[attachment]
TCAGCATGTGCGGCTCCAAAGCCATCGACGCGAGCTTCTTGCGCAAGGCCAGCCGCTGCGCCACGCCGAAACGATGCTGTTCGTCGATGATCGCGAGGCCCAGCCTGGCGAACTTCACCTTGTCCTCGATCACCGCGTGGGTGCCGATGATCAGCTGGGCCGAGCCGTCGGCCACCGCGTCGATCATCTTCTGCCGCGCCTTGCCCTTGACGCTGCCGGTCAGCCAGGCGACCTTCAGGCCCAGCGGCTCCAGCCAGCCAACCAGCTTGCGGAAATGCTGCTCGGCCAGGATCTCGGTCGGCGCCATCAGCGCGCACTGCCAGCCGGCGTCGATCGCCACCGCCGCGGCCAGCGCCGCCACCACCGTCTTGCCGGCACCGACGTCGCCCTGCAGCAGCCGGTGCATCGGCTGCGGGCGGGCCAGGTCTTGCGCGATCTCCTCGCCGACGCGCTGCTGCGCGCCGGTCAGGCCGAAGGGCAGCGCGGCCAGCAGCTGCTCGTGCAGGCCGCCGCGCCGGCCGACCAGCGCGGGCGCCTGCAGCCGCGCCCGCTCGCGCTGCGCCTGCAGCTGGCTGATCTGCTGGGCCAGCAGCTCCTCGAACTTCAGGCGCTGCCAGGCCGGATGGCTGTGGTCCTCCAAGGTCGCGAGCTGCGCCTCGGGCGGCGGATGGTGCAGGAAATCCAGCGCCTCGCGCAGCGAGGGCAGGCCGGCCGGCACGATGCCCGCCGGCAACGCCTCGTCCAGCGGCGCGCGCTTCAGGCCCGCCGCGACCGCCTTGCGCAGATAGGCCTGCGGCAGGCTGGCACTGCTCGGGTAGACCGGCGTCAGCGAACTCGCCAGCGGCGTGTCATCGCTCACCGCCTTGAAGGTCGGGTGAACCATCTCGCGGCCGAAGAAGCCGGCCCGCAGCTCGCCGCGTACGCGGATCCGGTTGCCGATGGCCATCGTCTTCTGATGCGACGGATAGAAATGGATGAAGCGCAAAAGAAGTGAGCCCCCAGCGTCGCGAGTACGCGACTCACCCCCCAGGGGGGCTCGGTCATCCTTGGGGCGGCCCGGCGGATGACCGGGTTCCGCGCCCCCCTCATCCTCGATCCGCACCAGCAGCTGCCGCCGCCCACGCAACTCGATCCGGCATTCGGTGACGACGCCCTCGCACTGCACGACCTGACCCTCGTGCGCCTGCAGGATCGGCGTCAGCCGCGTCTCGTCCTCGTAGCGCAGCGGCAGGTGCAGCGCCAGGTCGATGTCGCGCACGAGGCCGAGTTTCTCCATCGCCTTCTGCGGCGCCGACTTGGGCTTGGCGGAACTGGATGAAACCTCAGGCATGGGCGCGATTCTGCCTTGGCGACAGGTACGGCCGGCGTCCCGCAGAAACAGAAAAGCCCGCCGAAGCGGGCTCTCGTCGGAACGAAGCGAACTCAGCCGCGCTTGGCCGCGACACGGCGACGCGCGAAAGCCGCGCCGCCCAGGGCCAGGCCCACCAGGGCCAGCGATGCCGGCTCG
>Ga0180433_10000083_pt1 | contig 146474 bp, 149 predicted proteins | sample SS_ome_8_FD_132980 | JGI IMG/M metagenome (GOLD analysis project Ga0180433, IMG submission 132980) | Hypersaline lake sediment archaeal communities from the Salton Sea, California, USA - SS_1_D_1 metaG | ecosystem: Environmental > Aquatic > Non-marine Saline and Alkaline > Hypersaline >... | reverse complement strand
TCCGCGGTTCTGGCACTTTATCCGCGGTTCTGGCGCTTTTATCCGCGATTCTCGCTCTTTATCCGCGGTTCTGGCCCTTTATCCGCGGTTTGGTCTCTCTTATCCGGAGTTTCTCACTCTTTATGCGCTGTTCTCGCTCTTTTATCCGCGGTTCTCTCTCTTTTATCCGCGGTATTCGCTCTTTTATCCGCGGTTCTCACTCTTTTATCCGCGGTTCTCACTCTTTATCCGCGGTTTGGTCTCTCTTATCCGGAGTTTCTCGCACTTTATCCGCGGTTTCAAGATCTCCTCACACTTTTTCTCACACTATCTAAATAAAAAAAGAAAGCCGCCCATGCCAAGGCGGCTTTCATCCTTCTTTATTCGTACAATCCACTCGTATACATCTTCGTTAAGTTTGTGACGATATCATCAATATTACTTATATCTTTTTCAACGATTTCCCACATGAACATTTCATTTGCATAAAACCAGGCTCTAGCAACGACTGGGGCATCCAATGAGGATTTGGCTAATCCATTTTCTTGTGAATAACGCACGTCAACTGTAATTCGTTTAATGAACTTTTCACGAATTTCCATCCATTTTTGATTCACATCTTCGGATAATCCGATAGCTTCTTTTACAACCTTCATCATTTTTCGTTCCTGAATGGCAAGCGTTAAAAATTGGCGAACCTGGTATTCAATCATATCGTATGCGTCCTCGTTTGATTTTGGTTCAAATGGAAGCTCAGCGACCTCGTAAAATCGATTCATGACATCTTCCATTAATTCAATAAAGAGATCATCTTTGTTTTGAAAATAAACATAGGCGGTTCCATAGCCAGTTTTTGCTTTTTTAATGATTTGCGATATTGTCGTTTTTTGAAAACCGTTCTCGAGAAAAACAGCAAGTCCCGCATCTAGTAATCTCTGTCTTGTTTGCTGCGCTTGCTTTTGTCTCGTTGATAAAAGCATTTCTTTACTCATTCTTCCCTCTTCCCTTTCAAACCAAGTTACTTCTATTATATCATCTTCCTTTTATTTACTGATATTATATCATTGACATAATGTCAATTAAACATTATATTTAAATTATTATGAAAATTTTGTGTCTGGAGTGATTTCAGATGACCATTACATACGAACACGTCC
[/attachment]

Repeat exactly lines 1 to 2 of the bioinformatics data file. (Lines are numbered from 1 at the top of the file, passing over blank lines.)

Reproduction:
TCAGCATGTGCGGCTCCAAAGCCATCGACGCGAGCTTCTTGCGCAAGGCCAGCCGCTGCGCCACGCCGAAACGATGCTGTTCGTCGATGATCGCGAGGCCCAGCCTGGCGAACTTCACCTTGTCCTCGATCACCGCGTGGGTGCCGATGATCAGCTGGGCCGAGCCGTCGGCCACCGCGTCGATCATCTTCTGCCGCGCCTTGCCCTTGACGCTGCCGGTCAGCCAGGCGACCTTCAGGCCCAGCGGCTCCAGCCAGCCAACCAGCTTGCGGAAATGCTGCTCGGCCAGGATCTCGGTCGGCGCCATCAGCGCGCACTGCCAGCCGGCGTCGATCGCCACCGCCGCGGCCAGCGCCGCCACCACCGTCTTGCCGGCACCGACGTCGCCCTGCAGCAGCCGGTGCATCGGCTGCGGGCGGGCCAGGTCTTGCGCGATCTCCTCGCCGACGCGCTGCTGCGCGCCGGTCAGGCCGAAGGGCAGCGCGGCCAGCAGCTGCTCGTGCAGGCCGCCGCGCCGGCCGACCAGCGCGGGCGCCTGCAGCCGCGCCCGCTCGCGCTGCGCCTGCAGCTGGCTGATCTGCTGGGCCAGCAGCTCCTCGAACTTCAGGCGCTGCCAGGCCGGATGGCTGTGGTCCTCCAAGGTCGCGAGCTGCGCCTCGGGCGGCGGATGGTGCAGGAAATCCAGCGCCTCGCGCAGCGAGGGCAGGCCGGCCGGCACGATGCCCGCCGGCAACGCCTCGTCCAGCGGCGCGCGCTTCAGGCCCGCCGCGACCGCCTTGCGCAGATAGGCCTGCGGCAGGCTGGCACTGCTCGGGTAGACCGGCGTCAGCGAACTCGCCAGCGGCGTGTCATCGCTCACCGCCTTGAAGGTCGGGTGAACCATCTCGCGGCCGAAGAAGCCGGCCCGCAGCTCGCCGCGTACGCGGATCCGGTTGCCGATGGCCATCGTCTTCTGATGCGACGGATAGAAATGGATGAAGCGCAAAAGAAGTGAGCCCCCAGCGTCGCGAGTACGCGACTCACCCCCCAGGGGGGCTCGGTCATCCTTGGGGCGGCCCGGCGGATGACCGGGTTCCGCGCCCCCCTCATCCTCGATCCGCACCAGCAGCTGCCGCCGCCCACGCAACTCGATCCGGCATTCGGTGACGACGCCCTCGCACTGCACGACCTGACCCTCGTGCGCCTGCAGGATCGGCGTCAGCCGCGTCTCGTCCTCGTAGCGCAGCGGCAGGTGCAGCGCCAGGTCGATGTCGCGCACGAGGCCGAGTTTCTCCATCGCCTTCTGCGGCGCCGACTTGGGCTTGGCGGAACTGGATGAAACCTCAGGCATGGGCGCGATTCTGCCTTGGCGACAGGTACGGCCGGCGTCCCGCAGAAACAGAAAAGCCCGCCGAAGCGGGCTCTCGTCGGAACGAAGCGAACTCAGCCGCGCTTGGCCGCGACACGGCGACGCGCGAAAGCCGCGCCGCCCAGGGCCAGGCCCACCAGGGCCAGCGATGCCGGCTCG
>Ga0180433_10000083_pt1 | contig 146474 bp, 149 predicted proteins | sample SS_ome_8_FD_132980 | JGI IMG/M metagenome (GOLD analysis project Ga0180433, IMG submission 132980) | Hypersaline lake sediment archaeal communities from the Salton Sea, California, USA - SS_1_D_1 metaG | ecosystem: Environmental > Aquatic > Non-marine Saline and Alkaline > Hypersaline >... | reverse complement strand